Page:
AmCham meet discusses impact of new tax rules


By Brian Asmus, Special to The China Post

TAIPEI, Taiwan — Paul Thurston, managing director of Deloitte & Touche Taiwan, spoke to a gathering of international CEOs, CFOs, controllers, investment bankers and tax lawyers at an American Chamber of Commerce Tax luncheon held at the Sherwood Hotel in Taipei Tuesday. According to Thurston, newly revised regulations are going to have a major tax impact on business contemplating mergers and acquisitions. “In December 2007,” explained Thurston, “the Financial Accounting Standards Board (FASB) revised accounting on SFAS No. 141, Business Combinations, and issued SFAS No. 141R (revised).” SFAS 141R, he said, retained underlying concepts of SFAS 141 in that, “All business combinations are still required to be accounted for at fair value under the acquisition method of accounting, but SFAS 141R changed the method of applying the acquisition method in a number of significant aspects.” With SFAS 141R now finalized, companies contemplating mergers and acquisitions need, he stressed, to understand these changes and their impact on financial reporting under U.S. GAAP. “Are you aware that the rule has significant valuation implications on corporate strategy and implementation?” he asked. A major change that the new standard imposes, said Thurston, is how to measure contingent considerations, implications for acquisitions of less than 100 percent, and dealing with acquisition-related costs and contingent liabilities. “This is going to have an immediate and ongoing valuation-related impact on financial statements and disclosures.” The key points, he added, are that balance sheets will be grossed up because of new items that have to be valued, namely liabilities. “All of this is going to change,” said Thurston, “but the question becomes how.” More items will also be going through income statements, he said. “Previously, many of these items may have been capitalized as part of the deal as acquisition costs.” The third is increased volatility to income statements. “Companies are going to need to continue measuring liabilities even after deals are completed,” he emphasized. Ultimately, all of these revisions will require that companies engage in major new efforts on the valuation side.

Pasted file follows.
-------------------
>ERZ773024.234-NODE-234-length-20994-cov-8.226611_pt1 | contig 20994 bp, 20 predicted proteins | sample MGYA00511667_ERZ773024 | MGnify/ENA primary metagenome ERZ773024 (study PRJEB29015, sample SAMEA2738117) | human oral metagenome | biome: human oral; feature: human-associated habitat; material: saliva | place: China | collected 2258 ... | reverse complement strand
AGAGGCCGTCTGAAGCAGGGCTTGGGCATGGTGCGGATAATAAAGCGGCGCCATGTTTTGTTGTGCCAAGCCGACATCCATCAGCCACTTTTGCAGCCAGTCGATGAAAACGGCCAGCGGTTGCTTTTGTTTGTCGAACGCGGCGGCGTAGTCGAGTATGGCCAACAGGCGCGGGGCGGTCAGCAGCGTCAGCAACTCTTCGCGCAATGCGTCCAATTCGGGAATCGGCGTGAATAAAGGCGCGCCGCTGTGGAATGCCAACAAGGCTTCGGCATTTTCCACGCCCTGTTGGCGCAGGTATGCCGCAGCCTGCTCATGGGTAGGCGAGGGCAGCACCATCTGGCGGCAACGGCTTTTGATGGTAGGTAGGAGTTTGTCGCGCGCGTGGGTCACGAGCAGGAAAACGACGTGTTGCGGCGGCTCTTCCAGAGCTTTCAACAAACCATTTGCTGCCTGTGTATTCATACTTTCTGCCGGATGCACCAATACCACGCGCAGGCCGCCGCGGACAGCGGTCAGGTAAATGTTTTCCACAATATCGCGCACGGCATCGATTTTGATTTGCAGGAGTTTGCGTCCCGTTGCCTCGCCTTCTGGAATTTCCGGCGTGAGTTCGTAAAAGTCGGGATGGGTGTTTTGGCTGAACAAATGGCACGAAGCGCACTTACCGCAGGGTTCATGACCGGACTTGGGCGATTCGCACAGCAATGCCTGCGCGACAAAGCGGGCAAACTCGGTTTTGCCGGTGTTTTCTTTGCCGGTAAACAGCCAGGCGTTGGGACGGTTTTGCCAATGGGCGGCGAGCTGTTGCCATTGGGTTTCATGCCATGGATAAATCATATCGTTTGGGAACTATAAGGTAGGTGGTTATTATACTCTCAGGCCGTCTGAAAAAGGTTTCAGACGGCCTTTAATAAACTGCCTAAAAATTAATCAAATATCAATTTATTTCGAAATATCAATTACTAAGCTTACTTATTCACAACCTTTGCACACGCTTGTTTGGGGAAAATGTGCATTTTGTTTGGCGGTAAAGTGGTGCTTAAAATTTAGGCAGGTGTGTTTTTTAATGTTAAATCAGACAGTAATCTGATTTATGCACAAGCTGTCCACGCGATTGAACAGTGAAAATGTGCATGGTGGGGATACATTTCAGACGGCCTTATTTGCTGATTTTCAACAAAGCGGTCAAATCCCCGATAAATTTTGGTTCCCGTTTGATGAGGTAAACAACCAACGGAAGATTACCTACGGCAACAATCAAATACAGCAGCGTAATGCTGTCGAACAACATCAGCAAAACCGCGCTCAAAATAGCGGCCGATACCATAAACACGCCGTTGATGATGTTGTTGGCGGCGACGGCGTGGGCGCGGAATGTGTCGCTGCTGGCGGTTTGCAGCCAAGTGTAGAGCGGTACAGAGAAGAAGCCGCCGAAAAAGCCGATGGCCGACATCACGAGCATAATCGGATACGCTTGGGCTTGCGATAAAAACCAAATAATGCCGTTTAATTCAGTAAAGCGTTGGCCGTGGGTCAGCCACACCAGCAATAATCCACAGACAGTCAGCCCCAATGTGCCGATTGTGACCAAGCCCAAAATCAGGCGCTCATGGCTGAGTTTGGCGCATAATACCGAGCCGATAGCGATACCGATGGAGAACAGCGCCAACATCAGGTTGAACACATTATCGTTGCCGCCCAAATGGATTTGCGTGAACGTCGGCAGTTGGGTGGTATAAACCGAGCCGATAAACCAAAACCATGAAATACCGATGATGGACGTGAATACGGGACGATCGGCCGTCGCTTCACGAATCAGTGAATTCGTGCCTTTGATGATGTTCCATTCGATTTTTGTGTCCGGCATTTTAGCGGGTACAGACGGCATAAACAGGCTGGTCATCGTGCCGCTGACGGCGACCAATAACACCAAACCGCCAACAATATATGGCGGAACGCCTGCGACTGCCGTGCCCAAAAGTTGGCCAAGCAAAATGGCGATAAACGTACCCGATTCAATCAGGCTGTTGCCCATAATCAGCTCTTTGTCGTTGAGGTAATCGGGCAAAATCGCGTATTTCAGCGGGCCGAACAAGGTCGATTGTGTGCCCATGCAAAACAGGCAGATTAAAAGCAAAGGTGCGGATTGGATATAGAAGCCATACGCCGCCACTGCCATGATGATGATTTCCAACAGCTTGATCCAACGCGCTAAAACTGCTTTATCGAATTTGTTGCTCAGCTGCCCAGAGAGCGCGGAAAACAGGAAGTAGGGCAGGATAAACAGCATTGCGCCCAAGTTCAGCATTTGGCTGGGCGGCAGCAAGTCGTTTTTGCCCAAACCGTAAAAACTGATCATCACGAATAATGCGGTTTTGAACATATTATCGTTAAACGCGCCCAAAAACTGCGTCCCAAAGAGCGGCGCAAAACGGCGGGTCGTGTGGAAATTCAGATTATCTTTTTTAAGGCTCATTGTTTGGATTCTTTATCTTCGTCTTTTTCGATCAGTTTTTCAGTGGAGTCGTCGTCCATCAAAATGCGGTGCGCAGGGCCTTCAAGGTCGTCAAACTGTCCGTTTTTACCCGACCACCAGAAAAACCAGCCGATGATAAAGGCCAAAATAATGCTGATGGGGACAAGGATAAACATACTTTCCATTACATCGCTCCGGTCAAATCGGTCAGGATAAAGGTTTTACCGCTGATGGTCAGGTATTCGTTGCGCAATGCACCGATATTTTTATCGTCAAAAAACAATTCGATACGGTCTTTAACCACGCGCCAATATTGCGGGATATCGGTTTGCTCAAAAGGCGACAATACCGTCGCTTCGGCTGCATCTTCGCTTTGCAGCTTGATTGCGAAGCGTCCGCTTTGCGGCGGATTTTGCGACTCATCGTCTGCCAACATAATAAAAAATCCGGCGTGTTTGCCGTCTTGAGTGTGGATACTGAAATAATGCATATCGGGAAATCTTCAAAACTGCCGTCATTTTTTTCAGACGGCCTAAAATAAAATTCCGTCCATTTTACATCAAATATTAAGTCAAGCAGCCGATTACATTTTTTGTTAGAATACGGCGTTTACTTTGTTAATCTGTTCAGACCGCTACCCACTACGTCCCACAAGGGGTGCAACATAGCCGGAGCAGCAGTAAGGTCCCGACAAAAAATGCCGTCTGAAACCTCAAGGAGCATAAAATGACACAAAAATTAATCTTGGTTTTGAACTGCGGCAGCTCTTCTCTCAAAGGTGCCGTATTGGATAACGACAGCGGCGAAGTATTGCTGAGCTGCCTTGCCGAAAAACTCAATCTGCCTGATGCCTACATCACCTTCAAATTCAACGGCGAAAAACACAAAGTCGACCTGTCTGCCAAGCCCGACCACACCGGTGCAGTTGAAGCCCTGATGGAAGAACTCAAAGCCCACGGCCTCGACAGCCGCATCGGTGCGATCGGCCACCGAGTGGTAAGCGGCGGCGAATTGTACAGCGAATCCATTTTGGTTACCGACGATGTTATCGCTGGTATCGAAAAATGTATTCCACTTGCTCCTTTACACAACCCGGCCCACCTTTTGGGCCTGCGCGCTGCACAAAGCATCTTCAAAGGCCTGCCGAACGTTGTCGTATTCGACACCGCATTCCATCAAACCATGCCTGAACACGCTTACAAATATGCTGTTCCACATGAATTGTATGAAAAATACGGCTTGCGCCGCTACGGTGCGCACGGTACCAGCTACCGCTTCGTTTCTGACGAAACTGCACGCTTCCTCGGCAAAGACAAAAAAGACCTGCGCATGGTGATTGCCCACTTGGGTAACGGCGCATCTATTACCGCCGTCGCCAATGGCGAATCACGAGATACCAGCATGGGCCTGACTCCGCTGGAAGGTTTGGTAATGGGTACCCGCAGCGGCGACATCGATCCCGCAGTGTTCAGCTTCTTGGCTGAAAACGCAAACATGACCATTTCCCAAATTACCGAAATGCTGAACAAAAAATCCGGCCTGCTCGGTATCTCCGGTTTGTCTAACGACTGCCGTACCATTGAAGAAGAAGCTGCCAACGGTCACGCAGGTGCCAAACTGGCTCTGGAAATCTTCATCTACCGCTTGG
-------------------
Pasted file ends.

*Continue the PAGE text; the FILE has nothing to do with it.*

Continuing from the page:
On the plus side, there will be benefits. “From the user perspective,” said Thurston, “there will be more transparency. Previously, there were lots of hidden items as liabilities were not valued or not valued correctly. Many costs that were deferred will now have to run through the profit and loss statement when incurred.” According to Thurston, the revisions were areas that had long been considered desirable by regulators. “The reason that they were not implemented immediately in 2001, during the first phase, was because there were already so many other changes. The agencies involved did not have the time to address these.” He also noted that the new standard aligns itself nicely with the International Financial Reporting Standards No. 3 (IFRS3). In contrast, he pointed out that the standard in Taiwan is not as detailed. “There is a lot left to best judgment in Taiwan,” he said. “The liability side is not as fully defined, and there is really no fair-value concept.”